Monday, January 3, 2011

US [transgene?] Testing Network

"With over 80% of the corn grown in the US genetically modified, and biotechnology companies phasing out non-GMO corn seed varieties, American farmers have fewer choices for finding non-GMO seeds to grow. 
As a result of this narrowing of farmer choice, a new initiative was launched in 2009 by Practical Farmers of Iowa (PFI) to address the problem. The US Testing Network (USTN) aims to develop and introduce new non-GMO corn hybrids in the market, while improving the quality and quantity of non-GMO corn hybrids available."
I haven't heard of any of these organizations before (and would be interested if you know something about them), but it sounds like an interesting project. I couldn't care less about avoiding transgenes, but I love the idea of small companies, public sector scientists and enthusiastic individuals working together to improve germplasm for niche markets too small for the big seed companies to serve. 

Do you have any experience with these organizations?

h/t: Seed Today

4 comments:

  1. There are a few smaller hybrid seed companies in Canada. You can get inbred lines from a variety of places and some do come from public programs. They are easy to cross and because all you need to test is the F1 evaluation is relatively easy. What do you want to know about them?

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  2. I'm curious if these guys are initiating a new coordination of niche variety development and distribution or just testing seed for the presence of transgenes. A lot of small-scale breeding is pretty invisible to the public (e.g. individual breeders at ag universities running their own programs), but if you know of any pubs or websites that describe any coordinated multi-organization efforts, I'd be interested.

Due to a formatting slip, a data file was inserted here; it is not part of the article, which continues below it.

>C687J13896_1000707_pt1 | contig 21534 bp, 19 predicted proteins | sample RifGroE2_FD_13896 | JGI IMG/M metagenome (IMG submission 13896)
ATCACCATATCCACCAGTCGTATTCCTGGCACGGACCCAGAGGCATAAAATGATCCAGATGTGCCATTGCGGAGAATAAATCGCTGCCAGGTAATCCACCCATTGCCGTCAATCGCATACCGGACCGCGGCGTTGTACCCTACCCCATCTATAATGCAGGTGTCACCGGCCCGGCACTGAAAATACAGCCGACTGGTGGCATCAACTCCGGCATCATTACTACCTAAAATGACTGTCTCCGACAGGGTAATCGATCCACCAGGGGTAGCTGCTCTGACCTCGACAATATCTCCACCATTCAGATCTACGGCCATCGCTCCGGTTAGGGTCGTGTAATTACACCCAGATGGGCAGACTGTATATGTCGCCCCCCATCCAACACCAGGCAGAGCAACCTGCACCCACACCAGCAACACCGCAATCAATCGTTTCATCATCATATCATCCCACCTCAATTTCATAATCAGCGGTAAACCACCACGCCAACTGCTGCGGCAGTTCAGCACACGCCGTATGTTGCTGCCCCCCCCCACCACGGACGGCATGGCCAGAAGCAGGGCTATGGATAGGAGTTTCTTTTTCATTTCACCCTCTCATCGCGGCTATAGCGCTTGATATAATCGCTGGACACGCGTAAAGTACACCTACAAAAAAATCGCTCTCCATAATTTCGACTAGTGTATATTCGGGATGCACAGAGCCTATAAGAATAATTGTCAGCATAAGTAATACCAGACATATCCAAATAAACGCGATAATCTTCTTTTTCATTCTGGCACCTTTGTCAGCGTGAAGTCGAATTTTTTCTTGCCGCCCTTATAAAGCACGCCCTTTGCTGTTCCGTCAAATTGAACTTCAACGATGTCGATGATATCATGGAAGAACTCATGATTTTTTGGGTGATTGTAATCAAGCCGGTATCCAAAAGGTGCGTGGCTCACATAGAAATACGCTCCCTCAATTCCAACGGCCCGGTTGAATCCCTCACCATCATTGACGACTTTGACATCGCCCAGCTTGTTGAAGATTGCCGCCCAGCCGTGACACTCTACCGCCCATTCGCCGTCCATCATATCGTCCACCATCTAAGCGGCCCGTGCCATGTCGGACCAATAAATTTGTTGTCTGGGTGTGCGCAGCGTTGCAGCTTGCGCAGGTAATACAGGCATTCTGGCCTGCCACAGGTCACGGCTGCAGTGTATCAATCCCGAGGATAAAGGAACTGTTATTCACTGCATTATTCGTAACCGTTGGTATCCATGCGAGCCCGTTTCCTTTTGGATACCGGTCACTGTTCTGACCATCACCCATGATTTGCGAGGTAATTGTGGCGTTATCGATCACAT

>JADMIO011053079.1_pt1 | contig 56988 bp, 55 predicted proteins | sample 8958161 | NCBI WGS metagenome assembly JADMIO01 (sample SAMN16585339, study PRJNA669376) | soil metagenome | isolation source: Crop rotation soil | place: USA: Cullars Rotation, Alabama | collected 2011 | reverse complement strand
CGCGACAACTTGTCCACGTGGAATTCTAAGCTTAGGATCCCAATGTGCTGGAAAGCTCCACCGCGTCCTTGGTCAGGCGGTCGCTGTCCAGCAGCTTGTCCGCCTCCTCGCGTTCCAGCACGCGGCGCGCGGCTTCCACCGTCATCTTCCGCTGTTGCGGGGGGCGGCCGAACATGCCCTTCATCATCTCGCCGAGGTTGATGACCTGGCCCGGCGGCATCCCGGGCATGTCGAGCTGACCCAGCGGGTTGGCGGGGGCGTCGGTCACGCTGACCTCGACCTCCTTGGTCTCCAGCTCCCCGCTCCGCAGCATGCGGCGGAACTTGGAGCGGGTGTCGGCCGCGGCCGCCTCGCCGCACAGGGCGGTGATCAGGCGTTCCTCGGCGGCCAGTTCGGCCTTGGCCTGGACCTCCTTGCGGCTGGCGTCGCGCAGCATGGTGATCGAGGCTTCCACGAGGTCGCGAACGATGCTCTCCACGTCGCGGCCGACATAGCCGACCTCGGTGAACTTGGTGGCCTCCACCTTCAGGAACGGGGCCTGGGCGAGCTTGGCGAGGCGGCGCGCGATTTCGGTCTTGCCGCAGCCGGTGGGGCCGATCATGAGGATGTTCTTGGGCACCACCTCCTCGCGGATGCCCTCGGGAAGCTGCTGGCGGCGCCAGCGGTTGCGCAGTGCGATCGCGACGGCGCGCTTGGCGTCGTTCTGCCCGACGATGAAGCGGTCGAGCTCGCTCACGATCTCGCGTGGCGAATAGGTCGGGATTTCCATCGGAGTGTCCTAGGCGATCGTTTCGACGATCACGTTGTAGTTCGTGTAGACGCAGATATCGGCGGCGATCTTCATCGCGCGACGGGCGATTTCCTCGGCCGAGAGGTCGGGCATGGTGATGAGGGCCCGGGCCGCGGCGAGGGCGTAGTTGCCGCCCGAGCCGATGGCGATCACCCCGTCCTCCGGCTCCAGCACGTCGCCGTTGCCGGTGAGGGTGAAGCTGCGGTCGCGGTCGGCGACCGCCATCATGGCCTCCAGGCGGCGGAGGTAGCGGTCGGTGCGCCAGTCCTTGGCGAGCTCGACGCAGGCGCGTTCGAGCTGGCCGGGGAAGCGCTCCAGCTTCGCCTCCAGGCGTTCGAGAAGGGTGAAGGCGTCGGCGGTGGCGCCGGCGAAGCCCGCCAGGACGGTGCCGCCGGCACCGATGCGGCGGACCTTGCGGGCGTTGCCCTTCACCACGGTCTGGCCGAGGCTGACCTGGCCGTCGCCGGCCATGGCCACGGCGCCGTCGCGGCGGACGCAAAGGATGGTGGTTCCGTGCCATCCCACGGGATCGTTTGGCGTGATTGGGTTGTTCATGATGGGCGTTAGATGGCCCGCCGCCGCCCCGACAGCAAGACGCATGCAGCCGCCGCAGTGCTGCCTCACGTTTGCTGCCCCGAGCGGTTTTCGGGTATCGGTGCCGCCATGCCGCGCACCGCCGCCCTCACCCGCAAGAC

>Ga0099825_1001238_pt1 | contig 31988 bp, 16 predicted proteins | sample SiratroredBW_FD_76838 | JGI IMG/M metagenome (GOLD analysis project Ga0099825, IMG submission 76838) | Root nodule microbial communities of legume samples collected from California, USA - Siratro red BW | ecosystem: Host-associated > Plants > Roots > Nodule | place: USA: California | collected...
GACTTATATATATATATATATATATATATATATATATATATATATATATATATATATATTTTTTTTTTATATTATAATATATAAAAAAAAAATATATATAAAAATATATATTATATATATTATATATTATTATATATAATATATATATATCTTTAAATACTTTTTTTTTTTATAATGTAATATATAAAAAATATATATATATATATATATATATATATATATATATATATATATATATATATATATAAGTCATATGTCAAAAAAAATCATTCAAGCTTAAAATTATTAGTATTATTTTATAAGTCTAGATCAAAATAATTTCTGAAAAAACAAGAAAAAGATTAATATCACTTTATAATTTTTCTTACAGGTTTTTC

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  3. I forgot to mention it but this post (and all others with "Biofortified" in the keywords) was also posted at the Biofortified site, which generally accumulates more commenting for anyone who's interested.

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  4. Good to know about the comments, I should follow biofortified more.
    Depends on what you mean about niche variety, I know some companies do work on making shorter seasoned corn for northern markets.There is definitely talk between public and private programs but as far as I can tell the majority of the inbreds usually come from private companies.

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